The design team had to meet weight, size, heating, cooling and low level power restrictions as well as overcome the demands of operating in space. The final unit weighed 840kg approx. and moved at 1.3km per hour. Onboard were four television cameras, an x ray telescope, a penetrometer to take soil samples, a cone shaped antenna and a helical antenna. Eventually it fell into a crater and due to overheating, it still remains on the moon. The Lunokhod rover was programmed to hibernate at night and during the 14 day lunar night . The rover was designed to operate for 90 days it ran for 11 months and covered 7 miles of the moons surface. The mission ended 4th October 1971.
Credit: Lavochkin Association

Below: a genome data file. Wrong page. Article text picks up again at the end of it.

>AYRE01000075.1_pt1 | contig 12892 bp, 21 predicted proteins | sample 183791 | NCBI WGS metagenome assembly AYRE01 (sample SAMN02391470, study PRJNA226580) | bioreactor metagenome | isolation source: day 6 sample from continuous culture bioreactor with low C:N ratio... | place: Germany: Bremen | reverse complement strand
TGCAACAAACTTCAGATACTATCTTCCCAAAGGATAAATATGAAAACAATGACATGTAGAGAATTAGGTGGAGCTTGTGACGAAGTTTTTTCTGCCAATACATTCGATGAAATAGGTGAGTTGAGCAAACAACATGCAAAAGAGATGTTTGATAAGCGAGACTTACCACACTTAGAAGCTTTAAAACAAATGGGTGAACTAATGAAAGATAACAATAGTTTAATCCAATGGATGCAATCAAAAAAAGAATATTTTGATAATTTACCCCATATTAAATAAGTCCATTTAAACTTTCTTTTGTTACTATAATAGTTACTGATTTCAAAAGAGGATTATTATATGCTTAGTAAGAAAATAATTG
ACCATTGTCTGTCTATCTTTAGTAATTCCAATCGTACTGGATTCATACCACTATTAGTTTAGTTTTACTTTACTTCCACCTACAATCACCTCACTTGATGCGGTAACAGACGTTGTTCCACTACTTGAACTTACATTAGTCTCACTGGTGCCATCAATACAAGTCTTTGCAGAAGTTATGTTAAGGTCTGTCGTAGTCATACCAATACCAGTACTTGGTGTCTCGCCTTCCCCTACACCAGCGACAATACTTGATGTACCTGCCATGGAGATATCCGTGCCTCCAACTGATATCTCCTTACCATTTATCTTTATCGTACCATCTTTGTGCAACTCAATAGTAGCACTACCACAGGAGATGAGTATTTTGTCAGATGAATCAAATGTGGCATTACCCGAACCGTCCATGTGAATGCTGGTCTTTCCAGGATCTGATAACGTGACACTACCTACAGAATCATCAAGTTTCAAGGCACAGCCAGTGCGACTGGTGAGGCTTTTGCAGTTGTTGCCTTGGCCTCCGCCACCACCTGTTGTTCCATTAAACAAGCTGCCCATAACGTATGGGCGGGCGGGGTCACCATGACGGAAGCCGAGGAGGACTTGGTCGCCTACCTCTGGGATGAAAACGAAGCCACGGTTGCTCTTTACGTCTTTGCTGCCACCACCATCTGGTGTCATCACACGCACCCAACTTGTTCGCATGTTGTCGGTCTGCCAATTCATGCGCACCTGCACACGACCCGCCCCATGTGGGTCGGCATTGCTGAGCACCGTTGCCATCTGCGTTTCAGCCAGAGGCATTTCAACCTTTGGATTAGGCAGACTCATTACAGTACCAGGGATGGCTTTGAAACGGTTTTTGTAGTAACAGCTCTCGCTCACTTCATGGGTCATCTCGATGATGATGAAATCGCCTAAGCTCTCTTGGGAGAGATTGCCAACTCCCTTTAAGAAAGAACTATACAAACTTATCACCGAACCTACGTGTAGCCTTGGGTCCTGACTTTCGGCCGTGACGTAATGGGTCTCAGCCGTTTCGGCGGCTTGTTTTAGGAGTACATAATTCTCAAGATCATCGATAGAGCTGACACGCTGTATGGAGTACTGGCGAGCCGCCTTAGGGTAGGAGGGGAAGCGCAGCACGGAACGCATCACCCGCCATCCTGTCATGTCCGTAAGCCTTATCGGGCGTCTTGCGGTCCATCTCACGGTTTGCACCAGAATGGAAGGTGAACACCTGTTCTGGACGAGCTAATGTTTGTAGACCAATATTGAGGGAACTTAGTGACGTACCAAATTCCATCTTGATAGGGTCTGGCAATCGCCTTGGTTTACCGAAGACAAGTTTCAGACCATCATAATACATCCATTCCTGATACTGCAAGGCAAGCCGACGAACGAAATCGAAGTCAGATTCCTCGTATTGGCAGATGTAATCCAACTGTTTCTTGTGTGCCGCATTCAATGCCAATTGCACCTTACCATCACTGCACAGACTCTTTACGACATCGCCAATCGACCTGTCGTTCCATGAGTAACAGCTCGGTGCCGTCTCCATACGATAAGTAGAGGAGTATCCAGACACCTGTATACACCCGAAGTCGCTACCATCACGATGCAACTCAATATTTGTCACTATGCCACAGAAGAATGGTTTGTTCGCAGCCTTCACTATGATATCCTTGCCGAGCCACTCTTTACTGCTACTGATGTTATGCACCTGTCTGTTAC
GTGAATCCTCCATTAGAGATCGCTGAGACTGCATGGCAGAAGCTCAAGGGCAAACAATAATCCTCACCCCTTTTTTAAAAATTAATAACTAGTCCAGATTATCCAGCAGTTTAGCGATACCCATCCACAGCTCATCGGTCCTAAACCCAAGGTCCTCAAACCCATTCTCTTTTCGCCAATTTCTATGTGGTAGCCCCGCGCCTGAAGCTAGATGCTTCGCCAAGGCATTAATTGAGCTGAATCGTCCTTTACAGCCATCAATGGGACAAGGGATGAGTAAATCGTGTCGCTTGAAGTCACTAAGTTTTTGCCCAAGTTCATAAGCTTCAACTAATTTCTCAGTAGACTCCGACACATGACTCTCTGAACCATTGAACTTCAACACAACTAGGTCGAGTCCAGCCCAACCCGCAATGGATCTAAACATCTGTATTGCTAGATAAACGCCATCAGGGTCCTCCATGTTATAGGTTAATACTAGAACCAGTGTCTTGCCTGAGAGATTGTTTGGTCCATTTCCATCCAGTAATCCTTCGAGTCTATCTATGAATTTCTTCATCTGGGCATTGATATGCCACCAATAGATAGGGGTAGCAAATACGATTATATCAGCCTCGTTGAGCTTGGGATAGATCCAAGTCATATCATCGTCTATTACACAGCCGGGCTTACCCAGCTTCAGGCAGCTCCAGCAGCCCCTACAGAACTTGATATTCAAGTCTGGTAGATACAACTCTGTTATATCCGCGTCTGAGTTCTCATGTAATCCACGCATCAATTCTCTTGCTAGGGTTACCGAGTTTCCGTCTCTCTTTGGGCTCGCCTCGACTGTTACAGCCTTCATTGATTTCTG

Georgi Nikolayevich Babakhin
Science Channel Video
Tank on the Moon - Lunokhod (03.01)
In 1973 lunar 21 lands and delivers Lunokhod 2 on the moon May 9th 1973 the rover travelled 24 miles and transmitted images back to earth.
The Lunaokhod technology once again deployed in Mikehal Milenkhov's Remote STR1 bulldozer, which was designed and deployed to clear Chernobyl debris in 1986
Marsakhod, designed to explore Mars was originally created in 1977. It sat in a warehouse until 1992 when it became the basis for the Mars Rover (1992/1993) when Alexandra Kermurdzhian worked with Nasa on the project.